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September 8, 2021

SKAGIT COUNTY COVID-19 UPDATE: September 8, 2021  

Local COVID-19 Case, Hospital & Vaccination Data
Skagit County has a total of 8,135 cases (increased by 391 this week), 478 hospitalizations (increased by 28 this week), and 88 deaths (increased by 2 this week)

Skagit currently has a case rate of 572.6 per 100k over the last 14 days and a hospitalization rate of 15.3 COVID patients per 100k over the last seven days.
The rates we’ve been seeing over the past 2-3 weeks are the highest they’ve been throughout the entire pandemic. Though we may be seeing a slight leveling off in new cases, our rates are still of great concern. For our hospitals to operate at sustainable levels, we’re asking people to please get vaccinated as soon as possible.

A total of 163,093 vaccine doses have been administered in Skagit County so far. We are at 69.5 percent of all Skagitonians 12 years and older partially vaccinated against COVID-19.

We are seeing lots of new people accessing their first dose recently! Between August 29th and September 5th, approximately 688 Skagitonians sought out their first dose. THANK YOU!

Breakthrough Cases Explained

A breakthrough case happens when someone who is fully vaccinated (14 days past their final vaccine dose) tests positive for COVID-19. People who catch COVID-19 within these 14 days are not classified as breakthrough cases since their body has not built full protection yet.
It is important to remember that breakthrough cases are expected, just like with any vaccine. That’s because none of the COVID-19 vaccines are 100% effective at preventing infection. 

So why get vaccinated?
Fully vaccinated people have much stronger protection against COVID-19 compared to those who aren’t. Vaccinated people who get infected are less likely to experience symptoms (if any), compared to those who are unvaccinated. Vaccinated people are also likely to recover faster, even against delta.

CDC data shows that over 99.99% of people who were fully vaccinated against COVID-19 did not die or even require hospitalization. The highest hospitalization rates remain in areas with low vaccination rates.

As of September 2nd, Washington state data showed there were 21,757 vaccine breakthrough cases among more than 4.1 million vaccinated people from January 17 — August 21, 2021. Although that might sound like a high number, this means that only 0.5% of vaccinated Washingtonians had breakthrough infections. Of the breakthrough cases that we have data for, just 9% required hospitalization and less than 1% died of a COVID-related illness.

Testing & Vaccination Options in Skagit County

The Skagit County Fairgrounds Testing & Vaccine Site will be closed on Friday, September 10th for a private event. For a list of other providers, please go to: www.skagitcounty.net/coronavirus.

Skagit County is once again operating a COVID-19 testing and vaccination site at the Skagit County Fairgrounds. Both testing and vaccination is available to the public free of cost.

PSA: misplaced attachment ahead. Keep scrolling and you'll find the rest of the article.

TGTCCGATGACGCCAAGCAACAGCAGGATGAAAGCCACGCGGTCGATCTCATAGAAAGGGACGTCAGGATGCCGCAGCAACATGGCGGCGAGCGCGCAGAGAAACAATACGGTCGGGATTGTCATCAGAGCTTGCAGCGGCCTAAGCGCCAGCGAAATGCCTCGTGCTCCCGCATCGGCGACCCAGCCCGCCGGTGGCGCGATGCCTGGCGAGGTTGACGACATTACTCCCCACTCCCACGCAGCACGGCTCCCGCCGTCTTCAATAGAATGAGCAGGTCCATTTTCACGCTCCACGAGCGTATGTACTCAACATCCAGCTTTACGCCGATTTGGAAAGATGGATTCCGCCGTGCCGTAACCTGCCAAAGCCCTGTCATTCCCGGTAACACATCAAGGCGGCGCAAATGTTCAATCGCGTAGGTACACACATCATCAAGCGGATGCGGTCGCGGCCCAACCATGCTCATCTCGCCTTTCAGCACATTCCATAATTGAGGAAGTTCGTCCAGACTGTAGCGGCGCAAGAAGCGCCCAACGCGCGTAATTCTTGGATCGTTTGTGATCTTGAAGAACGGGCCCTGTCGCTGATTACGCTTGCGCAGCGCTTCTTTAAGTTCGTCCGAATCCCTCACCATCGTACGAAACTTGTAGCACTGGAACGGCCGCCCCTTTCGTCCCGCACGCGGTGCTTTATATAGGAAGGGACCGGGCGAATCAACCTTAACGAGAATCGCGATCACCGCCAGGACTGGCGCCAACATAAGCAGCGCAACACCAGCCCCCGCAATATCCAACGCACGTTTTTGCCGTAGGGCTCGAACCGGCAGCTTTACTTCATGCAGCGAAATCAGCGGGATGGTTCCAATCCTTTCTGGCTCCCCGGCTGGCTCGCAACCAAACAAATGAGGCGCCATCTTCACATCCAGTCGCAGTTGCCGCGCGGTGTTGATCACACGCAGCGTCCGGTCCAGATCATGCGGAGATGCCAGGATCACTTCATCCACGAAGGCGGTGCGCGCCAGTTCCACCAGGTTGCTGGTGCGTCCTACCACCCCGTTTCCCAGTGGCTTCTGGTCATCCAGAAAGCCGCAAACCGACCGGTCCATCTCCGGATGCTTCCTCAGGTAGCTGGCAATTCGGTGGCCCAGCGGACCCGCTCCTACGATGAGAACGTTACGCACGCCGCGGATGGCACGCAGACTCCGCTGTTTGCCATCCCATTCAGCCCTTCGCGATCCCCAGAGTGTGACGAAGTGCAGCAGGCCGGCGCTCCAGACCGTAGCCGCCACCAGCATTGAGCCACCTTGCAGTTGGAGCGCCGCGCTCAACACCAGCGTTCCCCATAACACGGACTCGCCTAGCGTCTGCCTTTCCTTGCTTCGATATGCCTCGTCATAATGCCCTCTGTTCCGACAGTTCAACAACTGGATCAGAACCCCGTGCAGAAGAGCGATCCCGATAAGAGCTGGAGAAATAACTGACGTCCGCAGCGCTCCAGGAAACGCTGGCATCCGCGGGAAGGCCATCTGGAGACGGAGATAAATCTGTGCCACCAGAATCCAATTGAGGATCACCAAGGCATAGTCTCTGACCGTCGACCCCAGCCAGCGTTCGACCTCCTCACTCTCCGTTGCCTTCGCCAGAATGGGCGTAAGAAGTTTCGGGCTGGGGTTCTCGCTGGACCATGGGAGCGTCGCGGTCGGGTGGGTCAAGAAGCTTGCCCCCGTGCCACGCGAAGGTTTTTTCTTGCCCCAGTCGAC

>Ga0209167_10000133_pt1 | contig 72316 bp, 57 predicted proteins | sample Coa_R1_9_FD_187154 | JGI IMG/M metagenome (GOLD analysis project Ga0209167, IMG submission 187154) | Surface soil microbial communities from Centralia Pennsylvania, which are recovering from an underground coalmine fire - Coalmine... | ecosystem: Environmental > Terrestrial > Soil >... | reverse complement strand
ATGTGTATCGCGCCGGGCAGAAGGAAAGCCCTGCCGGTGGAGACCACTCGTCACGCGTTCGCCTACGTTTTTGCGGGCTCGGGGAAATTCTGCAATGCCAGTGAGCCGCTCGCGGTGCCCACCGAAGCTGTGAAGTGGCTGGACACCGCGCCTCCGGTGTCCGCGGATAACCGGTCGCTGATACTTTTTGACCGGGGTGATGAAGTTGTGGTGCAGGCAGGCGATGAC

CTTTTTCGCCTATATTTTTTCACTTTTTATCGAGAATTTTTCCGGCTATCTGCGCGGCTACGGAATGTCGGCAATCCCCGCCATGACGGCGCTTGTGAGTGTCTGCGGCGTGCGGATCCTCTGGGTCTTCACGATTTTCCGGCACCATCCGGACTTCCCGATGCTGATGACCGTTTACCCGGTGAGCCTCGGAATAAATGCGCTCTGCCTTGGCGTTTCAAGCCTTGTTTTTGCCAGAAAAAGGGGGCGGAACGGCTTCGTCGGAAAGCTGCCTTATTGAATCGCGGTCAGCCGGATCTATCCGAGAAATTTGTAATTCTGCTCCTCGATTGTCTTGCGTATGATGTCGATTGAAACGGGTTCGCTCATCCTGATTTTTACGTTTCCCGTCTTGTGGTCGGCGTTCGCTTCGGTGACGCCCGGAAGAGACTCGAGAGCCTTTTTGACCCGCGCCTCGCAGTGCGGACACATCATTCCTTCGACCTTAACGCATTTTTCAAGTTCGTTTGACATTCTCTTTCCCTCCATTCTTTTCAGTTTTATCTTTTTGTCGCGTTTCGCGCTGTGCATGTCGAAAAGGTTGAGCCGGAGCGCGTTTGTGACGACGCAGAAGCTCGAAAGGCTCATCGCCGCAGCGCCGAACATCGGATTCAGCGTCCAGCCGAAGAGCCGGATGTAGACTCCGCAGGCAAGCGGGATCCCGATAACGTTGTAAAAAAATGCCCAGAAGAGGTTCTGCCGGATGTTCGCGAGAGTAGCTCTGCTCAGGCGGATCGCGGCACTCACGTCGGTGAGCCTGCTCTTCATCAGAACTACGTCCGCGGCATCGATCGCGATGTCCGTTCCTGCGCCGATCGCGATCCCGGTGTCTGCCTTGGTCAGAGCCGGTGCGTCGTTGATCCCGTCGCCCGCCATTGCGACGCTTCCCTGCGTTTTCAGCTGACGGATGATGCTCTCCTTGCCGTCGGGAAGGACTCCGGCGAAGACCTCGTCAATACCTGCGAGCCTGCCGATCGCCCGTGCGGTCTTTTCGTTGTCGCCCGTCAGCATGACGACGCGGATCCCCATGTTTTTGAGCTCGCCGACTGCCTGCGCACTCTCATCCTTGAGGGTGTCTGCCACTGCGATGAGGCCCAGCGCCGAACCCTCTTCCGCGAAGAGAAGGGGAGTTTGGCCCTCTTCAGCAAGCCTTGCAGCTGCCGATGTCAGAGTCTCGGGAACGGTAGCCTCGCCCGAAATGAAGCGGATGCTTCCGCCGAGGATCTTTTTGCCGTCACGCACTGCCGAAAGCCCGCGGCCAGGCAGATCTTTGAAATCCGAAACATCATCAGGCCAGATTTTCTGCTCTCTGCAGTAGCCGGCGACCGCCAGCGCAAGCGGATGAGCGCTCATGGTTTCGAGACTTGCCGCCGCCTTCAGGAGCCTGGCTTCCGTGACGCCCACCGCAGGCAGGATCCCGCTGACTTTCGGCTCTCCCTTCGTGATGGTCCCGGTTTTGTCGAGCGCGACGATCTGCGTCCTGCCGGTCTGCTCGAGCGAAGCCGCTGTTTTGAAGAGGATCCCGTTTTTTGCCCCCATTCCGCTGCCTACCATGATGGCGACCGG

Monday through Friday from 5:00 p.m. - 8:00 p.m.
South Gate Entrance of the Fairgrounds: 501 Taylor St, Mt Vernon, WA 98273
No insurance or appointment required!

  • Vaccination is available for anyone 12+; we will have first and second doses available, as well as 3rd doses for certain immunocompromised individuals. Please talk with your doctor before seeking a third dose.
  • Pfizer, Moderna, and Johnson & Johnson vaccines available (based on supply)
  • Beginning September 13th, only those 5+ who are symptomatic or have been recently exposed will be able to receive an Antigen testing. This is due to limited supply and capacity at this time.

Health Warning: Ivermectin for prevention or treatment of COVID-19
The Washington State Department of Health (DOH) issued a warning  stating that people should not take ivermectin to prevent or treat COVID-19. This comes after a Health Alert Network advisory released by the Centers for Disease Control and Prevention (CDC). From the DOH warning:

Ivermectin is an antiparasitic drug used commonly in humans and animals. Although it is approved by the U.S. Food and Drug Administration (FDA) for the treatment of some parasitic worms, external parasites and skin conditions, evidence shows it is ineffective against treating the COVID-19 virus and the side effects can be potentially dangerous.

The FDA has received multiple reports of people who were hospitalized after self-medicating with ivermectin intended for horses. In July 2021, poison control centers across the country reported a five-fold increase in the number of calls for human exposure to ivermectin. Drugs prescribed for animals are often highly concentrated because they are used for large animals and therefore may be toxic to humans.
Side effects may include, but are not limited to:

  • Skin rash
  • Nausea
  • Vomiting
  • Diarrhea
  • Stomach pain
  • Facial or limb swelling
  • Dizziness
  • Seizures
  • Confusion
  • Sudden drop in blood pressure
  • Liver injury (hepatitis)

Call the WA Poison Center immediately if you experience any of the above symptoms after taking Ivermectin: (800) 222-1222. Call 911 if someone is experiencing seizures or loses consciousness.